Israel said he was killed in a terrorist attack.
Violence in the West Bank, seized by Israel in the 1967 Middle East war, was already surging before the Gaza war began in October — fueling further bloodshed in the territory.
Settler violence is a source of growing concern among Israel’s Western allies. A number of countries, including the United States, have imposed sanctions on violent settlers and urged Israel to do more to stop the violence.
Washington imposed sanctions on Friday on an ally of Israel’s far-right national security minister and two entities that raised money for Israeli men accused of settler violence.
The Israeli military said confrontations had spread in the area as a result of the teenager’s killing, and included “exchanges of gunfire, mutual stone throwing and property arson in which Israeli and Palestinian civilians were injured.”
Asked about residents’ accusations that soldiers had done nothing to stop the Al-Mughayyer attack, the military said the Israel Defense Forces (IDF) and security forces operated with the aim of protecting “the property and lives of all citizens and dispersing the confrontations.”
Gunshot wounds
Ameen Abu Alia, the head of Al-Mughayyer’s municipal council, said 45 Palestinians suffered gunshot wounds in the attack, which began after hundreds of settlers had congregated on a road near the village.
Israeli troops arrived shortly before it started, setting up road blocks and a cordon which left houses on the village outskirts cut off from its center, meaning villagers could not to go to aid those who were under attack, he said.
The soldiers also prevented ambulances from reaching the area to treat wounded people, he said.
The Israeli military said ambulances “were delayed for a security check and then they were given the authorization to continue.”
Abu Alia, the municipal council head, accused the Israeli army of providing security for the settler raid, which the UN Office for the Coordination of Humanitarian Affairs (OCHA) said had been “accompanied by Israeli forces.”
Complaints about soldiers’ behavior that was not in accordance with orders will be examined, the Israeli military said.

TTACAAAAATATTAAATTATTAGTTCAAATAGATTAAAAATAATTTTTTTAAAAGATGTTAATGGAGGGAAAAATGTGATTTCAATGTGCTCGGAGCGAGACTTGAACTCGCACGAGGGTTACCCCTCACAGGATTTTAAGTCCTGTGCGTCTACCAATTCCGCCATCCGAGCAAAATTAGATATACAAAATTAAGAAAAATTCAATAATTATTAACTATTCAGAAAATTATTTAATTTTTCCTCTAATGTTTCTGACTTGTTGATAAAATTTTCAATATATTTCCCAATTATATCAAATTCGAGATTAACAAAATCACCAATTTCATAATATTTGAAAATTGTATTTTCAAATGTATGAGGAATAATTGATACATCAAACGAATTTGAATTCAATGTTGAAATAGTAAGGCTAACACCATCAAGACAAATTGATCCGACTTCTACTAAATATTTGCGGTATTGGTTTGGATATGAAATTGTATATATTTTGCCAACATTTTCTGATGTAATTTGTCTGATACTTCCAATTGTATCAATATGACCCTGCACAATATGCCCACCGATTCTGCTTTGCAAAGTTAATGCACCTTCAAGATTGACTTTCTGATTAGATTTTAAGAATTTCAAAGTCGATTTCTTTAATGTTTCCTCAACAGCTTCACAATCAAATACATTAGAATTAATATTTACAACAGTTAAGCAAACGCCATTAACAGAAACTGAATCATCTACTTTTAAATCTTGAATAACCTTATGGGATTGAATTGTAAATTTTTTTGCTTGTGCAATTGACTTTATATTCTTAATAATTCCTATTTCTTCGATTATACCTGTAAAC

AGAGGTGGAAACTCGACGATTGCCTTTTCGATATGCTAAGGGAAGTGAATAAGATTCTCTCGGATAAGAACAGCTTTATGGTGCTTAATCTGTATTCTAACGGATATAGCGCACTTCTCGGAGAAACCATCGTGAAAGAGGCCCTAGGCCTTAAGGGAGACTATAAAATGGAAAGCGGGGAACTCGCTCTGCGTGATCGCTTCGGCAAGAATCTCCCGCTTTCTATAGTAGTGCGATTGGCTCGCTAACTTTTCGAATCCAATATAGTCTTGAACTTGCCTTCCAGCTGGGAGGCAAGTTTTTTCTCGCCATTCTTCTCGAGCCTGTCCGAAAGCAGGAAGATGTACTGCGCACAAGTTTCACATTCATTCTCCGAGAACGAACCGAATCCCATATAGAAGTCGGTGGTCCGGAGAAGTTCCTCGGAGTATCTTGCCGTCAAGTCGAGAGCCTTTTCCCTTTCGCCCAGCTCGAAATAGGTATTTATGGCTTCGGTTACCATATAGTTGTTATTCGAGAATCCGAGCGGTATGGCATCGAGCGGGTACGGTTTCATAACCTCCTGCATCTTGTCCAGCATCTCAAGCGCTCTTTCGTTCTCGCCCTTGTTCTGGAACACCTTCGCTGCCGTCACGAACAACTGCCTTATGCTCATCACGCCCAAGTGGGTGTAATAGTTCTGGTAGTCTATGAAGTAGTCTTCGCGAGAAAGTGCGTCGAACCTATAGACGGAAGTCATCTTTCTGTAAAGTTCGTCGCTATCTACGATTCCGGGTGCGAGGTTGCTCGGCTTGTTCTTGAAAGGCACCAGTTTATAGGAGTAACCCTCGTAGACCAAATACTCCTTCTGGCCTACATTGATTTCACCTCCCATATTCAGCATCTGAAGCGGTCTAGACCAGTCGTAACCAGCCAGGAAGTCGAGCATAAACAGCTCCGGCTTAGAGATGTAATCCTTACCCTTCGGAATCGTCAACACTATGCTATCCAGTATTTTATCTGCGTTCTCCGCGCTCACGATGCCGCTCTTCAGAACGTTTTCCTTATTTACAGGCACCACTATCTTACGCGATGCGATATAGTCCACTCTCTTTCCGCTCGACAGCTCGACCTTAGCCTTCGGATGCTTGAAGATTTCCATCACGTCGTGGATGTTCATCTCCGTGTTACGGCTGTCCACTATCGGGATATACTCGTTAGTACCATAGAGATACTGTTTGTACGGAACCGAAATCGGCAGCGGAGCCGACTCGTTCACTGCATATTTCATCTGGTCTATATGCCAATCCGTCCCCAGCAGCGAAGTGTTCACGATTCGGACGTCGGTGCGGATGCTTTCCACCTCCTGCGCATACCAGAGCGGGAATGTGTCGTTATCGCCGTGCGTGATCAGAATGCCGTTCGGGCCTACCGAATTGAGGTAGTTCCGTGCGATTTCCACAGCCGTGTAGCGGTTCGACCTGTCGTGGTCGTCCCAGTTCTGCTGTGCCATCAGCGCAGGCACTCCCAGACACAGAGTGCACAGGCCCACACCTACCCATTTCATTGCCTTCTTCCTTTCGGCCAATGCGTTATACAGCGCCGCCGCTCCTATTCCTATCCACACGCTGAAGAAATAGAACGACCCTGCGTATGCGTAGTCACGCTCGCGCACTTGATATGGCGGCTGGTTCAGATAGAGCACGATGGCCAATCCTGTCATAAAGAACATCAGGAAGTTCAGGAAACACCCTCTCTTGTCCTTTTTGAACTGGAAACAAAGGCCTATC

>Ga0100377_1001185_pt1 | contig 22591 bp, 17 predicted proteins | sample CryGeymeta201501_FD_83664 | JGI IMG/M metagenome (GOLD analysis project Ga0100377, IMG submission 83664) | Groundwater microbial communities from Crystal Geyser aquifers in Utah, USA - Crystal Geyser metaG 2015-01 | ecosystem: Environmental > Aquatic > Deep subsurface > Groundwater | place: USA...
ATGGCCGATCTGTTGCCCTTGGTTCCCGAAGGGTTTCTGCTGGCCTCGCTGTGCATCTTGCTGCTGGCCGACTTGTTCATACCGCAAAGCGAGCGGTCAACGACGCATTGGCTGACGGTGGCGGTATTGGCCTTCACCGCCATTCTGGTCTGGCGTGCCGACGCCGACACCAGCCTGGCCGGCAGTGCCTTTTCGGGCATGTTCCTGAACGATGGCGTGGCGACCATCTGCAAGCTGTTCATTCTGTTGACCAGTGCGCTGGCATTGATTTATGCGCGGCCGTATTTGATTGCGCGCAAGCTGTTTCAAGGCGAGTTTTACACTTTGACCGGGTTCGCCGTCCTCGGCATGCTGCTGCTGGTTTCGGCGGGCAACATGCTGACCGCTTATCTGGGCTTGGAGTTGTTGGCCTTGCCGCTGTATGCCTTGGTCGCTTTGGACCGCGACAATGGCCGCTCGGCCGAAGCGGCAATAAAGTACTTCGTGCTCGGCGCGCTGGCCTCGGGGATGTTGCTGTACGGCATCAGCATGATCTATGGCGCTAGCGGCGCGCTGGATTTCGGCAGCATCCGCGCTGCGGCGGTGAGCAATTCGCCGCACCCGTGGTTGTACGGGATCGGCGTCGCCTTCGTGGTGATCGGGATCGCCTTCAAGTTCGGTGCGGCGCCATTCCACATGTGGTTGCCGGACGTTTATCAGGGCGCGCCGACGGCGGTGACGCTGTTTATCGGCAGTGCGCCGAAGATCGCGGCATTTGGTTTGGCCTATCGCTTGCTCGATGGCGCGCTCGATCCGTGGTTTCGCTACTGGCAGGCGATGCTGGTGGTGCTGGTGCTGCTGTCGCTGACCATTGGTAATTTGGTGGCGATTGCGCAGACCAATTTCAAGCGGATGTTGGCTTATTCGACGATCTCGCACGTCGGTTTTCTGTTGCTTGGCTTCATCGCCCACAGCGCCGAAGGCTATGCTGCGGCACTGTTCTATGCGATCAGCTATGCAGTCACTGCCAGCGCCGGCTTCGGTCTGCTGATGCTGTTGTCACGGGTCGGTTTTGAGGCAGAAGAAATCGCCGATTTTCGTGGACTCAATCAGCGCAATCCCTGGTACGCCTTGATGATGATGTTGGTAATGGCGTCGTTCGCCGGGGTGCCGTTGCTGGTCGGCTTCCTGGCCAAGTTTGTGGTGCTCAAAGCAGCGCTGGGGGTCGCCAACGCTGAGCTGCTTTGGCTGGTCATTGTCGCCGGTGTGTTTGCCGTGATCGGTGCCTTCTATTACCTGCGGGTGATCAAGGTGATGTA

Israel has settled the West Bank extensively since 1967, viewing it as the biblical Judea and Samaria and critical to Israel’s security. Prime Minister Benjamin Netanyahu’s promotion of settlement growth has drawn US criticism.
The settlements have eaten up West Bank land where Palestinians have long aimed to establish an independent state that would also include the Gaza Strip and have East Jerusalem as its capital.
Fire truck torched, sheep stolen
His home torched in the attack, Shehadah Abu Rasheed has pitched a tent to provide temporary shelter. Inside, the walls of the house were charred black. Abu Rasheed said his wife was hit by a settler and one of his four children lightly wounded by gunfire.
The settlers also torched a fire truck sent to Al-Mughayyer by the Palestinian civil defense service during the attack, the civil defense said. Its charred remains were being loaded onto a truck when Reuters journalists visited on Wednesday.
OCHA reported that the settlers fully burnt 21 houses in Al-Mughayyer, displacing 86 Palestinians, and that 32 vehicles were damaged, and some 220 sheep were killed or stolen.
It was unconfirmed if the Palestinian man who died during the raid was killed by Israeli forces or settlers, it said.
Four of seven Palestinians killed in the West Bank between April 12 and 15 died in incidents involving Israeli settlers in a series of attacks on Palestinian communities during and after the search for the 14-year-old Israeli, OCHA reported. Another Palestinian man was killed in a settler raid on April 20, the Palestinian health ministry said.
The United States, Britain and the European Union have all imposed sanctions on violent settlers in recent months.